This week, U.S. Congressman Ron Paul continued his tireless campaign to end the Federal Reserve. On Thursday, Dr. Paul was interviewed over at the Fox Business Network.
Last week offered much in the way of understanding how things may be beginning to unfold at the Federal Reserve. After the August 10 Fed Board meeting where tensions reportedly flared among members over when to begin a new round of quantitative easing, came the Fed’s annual retreat to Jackson Hole where Bernanke undoubtedly revealed the Fed’s stance as a deflation fighter. You can read his entire speech
Last week, I read an interesting article that explained a potential scenario of how hyperinflation could occur in the not too distant future. The article was so popular with readers that the author, Gonzalo Lira (a filmmaker of all things), wrote a part two to follow up the first article.
Could the Federal Reserve’s decision to restart its quantitative easing program trigger a dollar collapse?
Listen as Jerry Robinson talks with F. William Engdahl about his ground-breaking new book, Gods of Money: Wall Street and the Death of the American Century.
Listen as Jerry Robinson talks with F. William Engdahl about his ground-breaking new book, Gods of Money: Wall Street and the Death of the American Century. You may be surprised by Mr. Engdahl’s take on the recent Euro crisis.
While checking the news on Sunday, I ran across this headline on the Drudge Report…
“One can say without exaggeration that inflation is an indispensable means of militarism,” Ludwig von Mises wrote. “Without it, the repercussions of war on welfare become obvious much more quickly and penetratingly; war weariness would set in much earlier.”
After fending off most challenges to its independence and winning new powers to oversee big financial firms, the Federal Reserve has emerged from a bruising debate on the overhaul of U.S. financial rules as perhaps the pre-eminent regulator in the sector. But that could only bring it added blame if things go wrong again.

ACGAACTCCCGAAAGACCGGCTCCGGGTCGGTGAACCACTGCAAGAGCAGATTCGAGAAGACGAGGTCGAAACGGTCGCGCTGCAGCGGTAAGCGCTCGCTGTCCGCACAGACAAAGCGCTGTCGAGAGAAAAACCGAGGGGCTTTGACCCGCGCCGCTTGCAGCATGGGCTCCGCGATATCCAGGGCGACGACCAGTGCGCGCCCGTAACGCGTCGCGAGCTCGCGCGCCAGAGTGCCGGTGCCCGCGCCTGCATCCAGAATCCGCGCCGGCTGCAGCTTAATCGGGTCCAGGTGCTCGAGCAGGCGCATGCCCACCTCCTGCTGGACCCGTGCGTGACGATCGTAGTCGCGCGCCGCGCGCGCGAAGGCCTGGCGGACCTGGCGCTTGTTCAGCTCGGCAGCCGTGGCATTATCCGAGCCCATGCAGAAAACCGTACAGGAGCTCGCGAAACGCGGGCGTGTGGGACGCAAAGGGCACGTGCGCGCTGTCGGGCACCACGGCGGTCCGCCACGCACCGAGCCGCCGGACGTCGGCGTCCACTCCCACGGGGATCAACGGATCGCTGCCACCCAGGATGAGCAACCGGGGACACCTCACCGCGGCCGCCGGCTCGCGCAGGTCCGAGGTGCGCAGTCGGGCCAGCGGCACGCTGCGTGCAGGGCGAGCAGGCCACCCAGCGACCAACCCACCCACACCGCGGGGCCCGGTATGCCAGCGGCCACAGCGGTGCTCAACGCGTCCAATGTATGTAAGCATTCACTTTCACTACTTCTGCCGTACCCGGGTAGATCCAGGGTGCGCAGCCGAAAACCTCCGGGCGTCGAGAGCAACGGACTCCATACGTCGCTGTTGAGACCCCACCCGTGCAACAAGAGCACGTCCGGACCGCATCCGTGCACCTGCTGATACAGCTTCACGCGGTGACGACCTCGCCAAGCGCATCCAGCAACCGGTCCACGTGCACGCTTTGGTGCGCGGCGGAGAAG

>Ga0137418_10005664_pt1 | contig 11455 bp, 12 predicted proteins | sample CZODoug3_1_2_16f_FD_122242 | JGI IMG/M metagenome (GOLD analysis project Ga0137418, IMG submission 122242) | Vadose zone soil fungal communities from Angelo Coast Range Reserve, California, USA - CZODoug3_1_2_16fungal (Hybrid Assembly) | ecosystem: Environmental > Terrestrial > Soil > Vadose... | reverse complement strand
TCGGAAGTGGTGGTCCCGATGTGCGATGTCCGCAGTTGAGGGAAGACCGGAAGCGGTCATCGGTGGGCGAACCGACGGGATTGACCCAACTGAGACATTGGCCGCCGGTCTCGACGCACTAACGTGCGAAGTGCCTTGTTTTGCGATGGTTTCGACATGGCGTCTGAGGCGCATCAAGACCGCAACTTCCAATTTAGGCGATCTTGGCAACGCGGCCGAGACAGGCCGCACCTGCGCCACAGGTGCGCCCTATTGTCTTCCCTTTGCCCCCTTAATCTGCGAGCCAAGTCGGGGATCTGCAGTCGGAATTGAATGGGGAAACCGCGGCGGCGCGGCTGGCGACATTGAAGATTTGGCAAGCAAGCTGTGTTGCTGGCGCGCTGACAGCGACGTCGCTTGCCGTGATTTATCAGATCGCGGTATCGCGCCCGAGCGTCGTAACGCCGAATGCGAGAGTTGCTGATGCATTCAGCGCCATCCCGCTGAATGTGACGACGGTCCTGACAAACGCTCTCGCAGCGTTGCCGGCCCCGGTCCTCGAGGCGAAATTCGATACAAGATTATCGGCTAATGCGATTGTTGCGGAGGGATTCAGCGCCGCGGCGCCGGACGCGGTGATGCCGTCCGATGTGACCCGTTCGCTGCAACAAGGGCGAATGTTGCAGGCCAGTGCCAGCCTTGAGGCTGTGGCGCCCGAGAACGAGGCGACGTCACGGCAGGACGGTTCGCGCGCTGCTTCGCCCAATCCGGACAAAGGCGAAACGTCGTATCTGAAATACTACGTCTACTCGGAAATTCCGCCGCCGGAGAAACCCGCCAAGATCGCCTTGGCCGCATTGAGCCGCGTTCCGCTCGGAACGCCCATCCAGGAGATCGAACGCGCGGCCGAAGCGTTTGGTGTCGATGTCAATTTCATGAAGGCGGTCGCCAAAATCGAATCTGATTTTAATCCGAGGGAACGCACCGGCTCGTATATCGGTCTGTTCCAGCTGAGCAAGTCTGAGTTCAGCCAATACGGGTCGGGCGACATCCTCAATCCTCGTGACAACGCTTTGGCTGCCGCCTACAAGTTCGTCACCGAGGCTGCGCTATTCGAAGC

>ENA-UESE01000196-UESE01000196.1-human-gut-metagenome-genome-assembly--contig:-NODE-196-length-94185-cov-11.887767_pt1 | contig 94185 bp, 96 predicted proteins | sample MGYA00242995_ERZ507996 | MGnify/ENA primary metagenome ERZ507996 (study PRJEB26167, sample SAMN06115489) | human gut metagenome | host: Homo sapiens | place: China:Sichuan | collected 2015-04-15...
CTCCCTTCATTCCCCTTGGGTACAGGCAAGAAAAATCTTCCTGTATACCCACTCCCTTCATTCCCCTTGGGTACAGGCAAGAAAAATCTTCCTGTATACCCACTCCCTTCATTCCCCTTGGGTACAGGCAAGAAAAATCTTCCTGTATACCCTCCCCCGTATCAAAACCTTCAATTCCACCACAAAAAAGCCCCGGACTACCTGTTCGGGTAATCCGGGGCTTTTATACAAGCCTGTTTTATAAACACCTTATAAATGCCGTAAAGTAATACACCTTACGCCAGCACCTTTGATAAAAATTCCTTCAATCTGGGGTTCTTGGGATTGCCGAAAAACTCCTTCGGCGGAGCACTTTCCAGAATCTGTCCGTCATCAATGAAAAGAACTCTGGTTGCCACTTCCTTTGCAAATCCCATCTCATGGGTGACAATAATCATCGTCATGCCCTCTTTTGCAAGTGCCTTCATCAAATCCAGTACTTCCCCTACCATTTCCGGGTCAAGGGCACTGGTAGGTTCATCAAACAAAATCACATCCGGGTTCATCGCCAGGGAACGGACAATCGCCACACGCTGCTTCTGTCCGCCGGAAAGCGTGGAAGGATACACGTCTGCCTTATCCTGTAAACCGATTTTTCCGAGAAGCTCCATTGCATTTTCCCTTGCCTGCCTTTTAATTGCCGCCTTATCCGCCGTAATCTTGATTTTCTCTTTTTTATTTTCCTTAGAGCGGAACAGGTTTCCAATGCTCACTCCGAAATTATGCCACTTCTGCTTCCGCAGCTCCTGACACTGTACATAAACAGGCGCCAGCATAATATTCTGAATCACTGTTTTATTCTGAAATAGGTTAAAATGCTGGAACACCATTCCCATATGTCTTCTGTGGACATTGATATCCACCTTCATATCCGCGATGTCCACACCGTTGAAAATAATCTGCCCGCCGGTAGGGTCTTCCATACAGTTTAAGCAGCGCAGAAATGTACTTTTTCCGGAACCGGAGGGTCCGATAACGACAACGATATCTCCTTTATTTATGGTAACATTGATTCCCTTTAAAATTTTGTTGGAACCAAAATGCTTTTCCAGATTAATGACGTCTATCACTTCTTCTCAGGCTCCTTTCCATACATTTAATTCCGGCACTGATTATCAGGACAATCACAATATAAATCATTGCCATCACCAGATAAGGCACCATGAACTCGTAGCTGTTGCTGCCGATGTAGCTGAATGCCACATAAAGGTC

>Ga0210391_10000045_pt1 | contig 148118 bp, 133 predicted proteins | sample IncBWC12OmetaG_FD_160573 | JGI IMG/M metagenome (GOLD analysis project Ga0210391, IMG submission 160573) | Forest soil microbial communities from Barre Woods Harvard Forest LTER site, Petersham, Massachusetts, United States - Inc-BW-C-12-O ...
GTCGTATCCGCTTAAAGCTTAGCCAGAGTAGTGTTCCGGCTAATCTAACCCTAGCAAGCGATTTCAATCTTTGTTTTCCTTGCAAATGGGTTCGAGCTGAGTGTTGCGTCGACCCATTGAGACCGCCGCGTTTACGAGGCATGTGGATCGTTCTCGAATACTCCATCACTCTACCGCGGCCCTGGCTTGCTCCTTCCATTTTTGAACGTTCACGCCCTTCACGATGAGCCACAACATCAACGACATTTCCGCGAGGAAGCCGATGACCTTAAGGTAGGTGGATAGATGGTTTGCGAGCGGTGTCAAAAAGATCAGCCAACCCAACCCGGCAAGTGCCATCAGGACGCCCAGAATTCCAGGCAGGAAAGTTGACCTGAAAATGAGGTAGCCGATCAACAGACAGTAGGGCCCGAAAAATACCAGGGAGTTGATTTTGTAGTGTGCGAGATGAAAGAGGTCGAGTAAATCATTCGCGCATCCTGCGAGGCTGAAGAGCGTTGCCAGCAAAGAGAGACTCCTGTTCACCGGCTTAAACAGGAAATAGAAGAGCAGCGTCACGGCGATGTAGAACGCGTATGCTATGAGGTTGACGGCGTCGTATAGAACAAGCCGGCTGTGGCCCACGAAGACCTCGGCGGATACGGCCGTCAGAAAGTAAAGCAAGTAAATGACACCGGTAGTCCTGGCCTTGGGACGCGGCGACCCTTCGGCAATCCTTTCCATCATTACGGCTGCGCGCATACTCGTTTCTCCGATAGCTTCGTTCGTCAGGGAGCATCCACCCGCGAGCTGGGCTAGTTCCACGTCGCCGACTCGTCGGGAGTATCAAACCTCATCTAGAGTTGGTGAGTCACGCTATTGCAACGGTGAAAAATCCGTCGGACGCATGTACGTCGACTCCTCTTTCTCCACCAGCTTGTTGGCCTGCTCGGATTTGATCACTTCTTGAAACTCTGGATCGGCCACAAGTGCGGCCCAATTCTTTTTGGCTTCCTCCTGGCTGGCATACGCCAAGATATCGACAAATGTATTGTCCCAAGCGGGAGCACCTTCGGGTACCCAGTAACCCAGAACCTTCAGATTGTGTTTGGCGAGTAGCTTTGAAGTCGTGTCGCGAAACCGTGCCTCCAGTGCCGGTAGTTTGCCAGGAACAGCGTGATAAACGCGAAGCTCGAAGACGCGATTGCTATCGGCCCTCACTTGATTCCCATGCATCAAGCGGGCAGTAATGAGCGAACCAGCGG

The Obama presidency”Barack Obama’s chief spokesman, got into hot water this week for daring to speak the truth – that the Democrats could lose control of the House of Representatives in November. But it could be even worse than that.
A month ago, it all seemed to be going so well. Growth in the US economy was picking up. The financial system was, mainly, functioning. The risk of contagion from Europe had diminished after an unprecedented bail-out from the European Union and the International Monetary Fund. Things were creeping back towards normality.
Every year, the Annual Report of the Social Security Board of Trustees comes out between mid-April and mid-May. Now it’s July, and there’s no sign of this year’s report. What is the Obama administration hiding?
The federal budget deficit for the first nine months of the 2010 fiscal year was just over $1 trillion, the Congressional Budget Office reported Wednesday.
“The U.S. turned 234 years old yesterday, and yet over half of the nation’s money supply was created since Helicopter Ben took over the flight controls four years ago. No wonder gold is in a full fledged bull market . . .”